The Moon And Venus Pair Up: How To See Two Crescents

( Keep up to date with the latest astronomical news and events with the stargazing app Star Walk 2. )

Observing the ‘Morning Star’ 💫

Having passed through its inferior solar conjunction on June 3, 2020, the brilliant planet Venus moved from the evening sky into the morning sky. The ‘morning star’ appears before sunrise and sits very low above the east-northeast horizon. Seeing objects in the morning twilight that sit low above the horizon may not be easy, but given that the gleaming planet Venus is the third brightest object in the sky after the Sun and the Moon, there is every chance to spot it. If you pick a good observing site with a clear and unobstructed horizon, you may see Venus with the naked eye about 45–60 minutes before sunup.

The Moon and Venus meet up 🌘✨

In the predawn and dawn sky on June 17, 18, and 19, 2020, two brightest celestial bodies — the Moon and Venus — will appear close to each other. You can find the pair low above the east-northeastern horizon among the stars of the constellation Taurus in the wee hours. Venus should be visible with the unaided eye under good viewing conditions. Bring binoculars with you to be on the safe side. For better results, check the rise and set times of the Moon and Venus for your location in the stargazing app Star Walk 2.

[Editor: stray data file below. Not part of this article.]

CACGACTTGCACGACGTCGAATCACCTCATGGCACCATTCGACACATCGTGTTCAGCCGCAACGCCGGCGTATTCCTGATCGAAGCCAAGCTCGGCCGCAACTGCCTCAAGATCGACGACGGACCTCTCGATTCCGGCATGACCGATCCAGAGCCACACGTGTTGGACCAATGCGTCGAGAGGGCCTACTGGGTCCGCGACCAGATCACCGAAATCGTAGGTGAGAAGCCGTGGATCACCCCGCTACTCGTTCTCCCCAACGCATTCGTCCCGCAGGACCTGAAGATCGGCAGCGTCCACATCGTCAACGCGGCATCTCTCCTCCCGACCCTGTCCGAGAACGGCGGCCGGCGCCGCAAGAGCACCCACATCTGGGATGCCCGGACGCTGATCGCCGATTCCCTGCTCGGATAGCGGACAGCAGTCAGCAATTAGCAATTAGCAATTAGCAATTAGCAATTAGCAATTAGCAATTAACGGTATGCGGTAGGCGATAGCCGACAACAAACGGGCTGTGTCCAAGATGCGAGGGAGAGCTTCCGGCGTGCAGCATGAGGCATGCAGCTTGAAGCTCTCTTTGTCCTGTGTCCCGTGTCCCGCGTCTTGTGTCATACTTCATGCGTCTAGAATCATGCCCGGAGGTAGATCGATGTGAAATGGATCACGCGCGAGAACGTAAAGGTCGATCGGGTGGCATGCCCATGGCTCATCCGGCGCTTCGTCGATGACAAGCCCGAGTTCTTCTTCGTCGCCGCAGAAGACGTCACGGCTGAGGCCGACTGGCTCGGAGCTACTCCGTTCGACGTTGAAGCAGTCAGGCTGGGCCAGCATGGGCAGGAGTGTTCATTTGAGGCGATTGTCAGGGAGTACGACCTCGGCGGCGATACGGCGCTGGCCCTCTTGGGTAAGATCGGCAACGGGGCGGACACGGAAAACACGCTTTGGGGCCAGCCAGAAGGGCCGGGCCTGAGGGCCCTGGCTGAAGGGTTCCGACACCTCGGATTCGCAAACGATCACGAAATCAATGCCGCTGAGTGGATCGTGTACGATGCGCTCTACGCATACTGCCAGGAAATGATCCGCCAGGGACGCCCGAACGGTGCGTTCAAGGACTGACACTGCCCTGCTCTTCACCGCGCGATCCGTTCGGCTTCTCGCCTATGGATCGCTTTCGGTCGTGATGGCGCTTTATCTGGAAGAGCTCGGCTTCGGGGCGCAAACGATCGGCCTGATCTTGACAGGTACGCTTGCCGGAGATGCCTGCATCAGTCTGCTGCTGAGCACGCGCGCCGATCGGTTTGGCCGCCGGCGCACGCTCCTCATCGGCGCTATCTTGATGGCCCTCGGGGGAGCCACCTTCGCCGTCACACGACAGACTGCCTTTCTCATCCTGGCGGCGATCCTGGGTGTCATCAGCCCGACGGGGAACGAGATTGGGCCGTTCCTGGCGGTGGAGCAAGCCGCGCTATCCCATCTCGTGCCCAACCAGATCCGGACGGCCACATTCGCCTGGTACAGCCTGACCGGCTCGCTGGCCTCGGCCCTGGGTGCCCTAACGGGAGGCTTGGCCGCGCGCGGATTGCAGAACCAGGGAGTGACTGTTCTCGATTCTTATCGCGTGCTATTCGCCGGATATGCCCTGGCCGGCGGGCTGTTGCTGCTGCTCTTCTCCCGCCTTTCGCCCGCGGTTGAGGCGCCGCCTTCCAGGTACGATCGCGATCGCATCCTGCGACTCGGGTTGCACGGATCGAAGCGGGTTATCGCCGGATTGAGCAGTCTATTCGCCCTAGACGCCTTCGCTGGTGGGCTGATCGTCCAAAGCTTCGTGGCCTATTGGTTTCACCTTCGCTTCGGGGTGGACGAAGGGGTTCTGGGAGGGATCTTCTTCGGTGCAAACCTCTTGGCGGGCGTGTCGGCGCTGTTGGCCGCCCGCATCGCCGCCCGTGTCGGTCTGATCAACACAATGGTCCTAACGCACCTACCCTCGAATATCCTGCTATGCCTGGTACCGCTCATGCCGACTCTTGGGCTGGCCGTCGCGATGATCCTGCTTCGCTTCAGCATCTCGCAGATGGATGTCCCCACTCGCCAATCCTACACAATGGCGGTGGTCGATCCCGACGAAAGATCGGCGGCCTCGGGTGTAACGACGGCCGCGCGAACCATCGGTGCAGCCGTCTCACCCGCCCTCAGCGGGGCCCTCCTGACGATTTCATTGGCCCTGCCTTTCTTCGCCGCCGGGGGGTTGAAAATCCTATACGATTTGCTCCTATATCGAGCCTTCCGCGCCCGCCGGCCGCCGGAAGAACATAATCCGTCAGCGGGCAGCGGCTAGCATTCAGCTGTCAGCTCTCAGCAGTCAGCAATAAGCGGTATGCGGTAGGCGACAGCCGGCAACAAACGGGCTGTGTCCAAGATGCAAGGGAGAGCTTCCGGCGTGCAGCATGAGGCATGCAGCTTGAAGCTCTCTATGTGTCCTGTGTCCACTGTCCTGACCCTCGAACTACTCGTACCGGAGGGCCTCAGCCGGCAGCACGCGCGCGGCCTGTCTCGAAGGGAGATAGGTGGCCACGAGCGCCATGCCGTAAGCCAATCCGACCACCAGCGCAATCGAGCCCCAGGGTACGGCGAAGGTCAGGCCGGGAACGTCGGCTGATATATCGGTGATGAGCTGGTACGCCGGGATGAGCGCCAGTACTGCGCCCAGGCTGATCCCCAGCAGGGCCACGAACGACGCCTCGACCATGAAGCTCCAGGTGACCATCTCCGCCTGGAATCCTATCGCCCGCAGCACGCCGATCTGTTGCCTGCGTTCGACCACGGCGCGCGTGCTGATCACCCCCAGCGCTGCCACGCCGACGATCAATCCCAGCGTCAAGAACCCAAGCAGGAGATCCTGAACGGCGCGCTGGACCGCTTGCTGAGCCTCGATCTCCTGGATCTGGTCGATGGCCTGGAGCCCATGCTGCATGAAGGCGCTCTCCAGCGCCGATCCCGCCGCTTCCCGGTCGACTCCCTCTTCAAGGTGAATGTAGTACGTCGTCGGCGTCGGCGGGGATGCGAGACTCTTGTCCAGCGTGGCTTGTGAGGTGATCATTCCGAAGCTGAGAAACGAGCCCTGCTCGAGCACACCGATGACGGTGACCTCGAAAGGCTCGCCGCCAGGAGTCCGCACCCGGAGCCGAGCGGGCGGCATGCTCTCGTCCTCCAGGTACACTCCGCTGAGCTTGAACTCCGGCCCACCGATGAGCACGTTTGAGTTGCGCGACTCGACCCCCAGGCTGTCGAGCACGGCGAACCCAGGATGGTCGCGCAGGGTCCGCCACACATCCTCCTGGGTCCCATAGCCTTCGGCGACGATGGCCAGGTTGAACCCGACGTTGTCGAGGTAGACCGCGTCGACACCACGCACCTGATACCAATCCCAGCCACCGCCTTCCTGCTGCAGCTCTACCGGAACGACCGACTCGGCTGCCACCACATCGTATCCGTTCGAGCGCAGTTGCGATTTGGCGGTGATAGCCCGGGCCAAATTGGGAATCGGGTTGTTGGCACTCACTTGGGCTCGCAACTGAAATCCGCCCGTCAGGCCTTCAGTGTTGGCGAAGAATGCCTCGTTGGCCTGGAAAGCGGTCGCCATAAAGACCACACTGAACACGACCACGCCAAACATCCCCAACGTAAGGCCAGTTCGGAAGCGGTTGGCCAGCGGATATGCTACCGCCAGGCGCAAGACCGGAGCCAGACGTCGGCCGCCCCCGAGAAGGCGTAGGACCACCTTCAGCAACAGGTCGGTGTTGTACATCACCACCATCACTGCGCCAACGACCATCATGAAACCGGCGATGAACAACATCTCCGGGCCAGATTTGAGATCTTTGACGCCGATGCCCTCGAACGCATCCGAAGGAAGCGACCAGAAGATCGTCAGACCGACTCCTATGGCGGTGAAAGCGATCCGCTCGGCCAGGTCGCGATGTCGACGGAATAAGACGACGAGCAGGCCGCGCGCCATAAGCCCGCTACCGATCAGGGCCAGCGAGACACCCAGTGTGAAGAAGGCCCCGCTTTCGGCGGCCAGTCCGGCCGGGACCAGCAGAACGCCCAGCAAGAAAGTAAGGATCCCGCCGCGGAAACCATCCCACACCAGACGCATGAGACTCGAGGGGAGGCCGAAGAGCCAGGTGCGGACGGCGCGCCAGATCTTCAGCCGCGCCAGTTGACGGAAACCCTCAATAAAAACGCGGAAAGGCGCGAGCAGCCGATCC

Lunar occultation of Venus: when and how to see it 🔭

The occultation of Venus by the Moon will occur on June 19, 2020. An occultation is an event that happens when a celestial body passes in front of another, thus hiding the other from view. For observers from Earth, on June 19, Venus will seem to disappear behind the moon’s illuminated side and then re-emerge from behind the moon’s dark side. Venus will appear about 7% illuminated, and its crescent will be covered by a 3% illuminated crescent Moon.

( Find out the occultation times for your part of the world in the free stargazing app Star Walk 2 for iOS and Android. )



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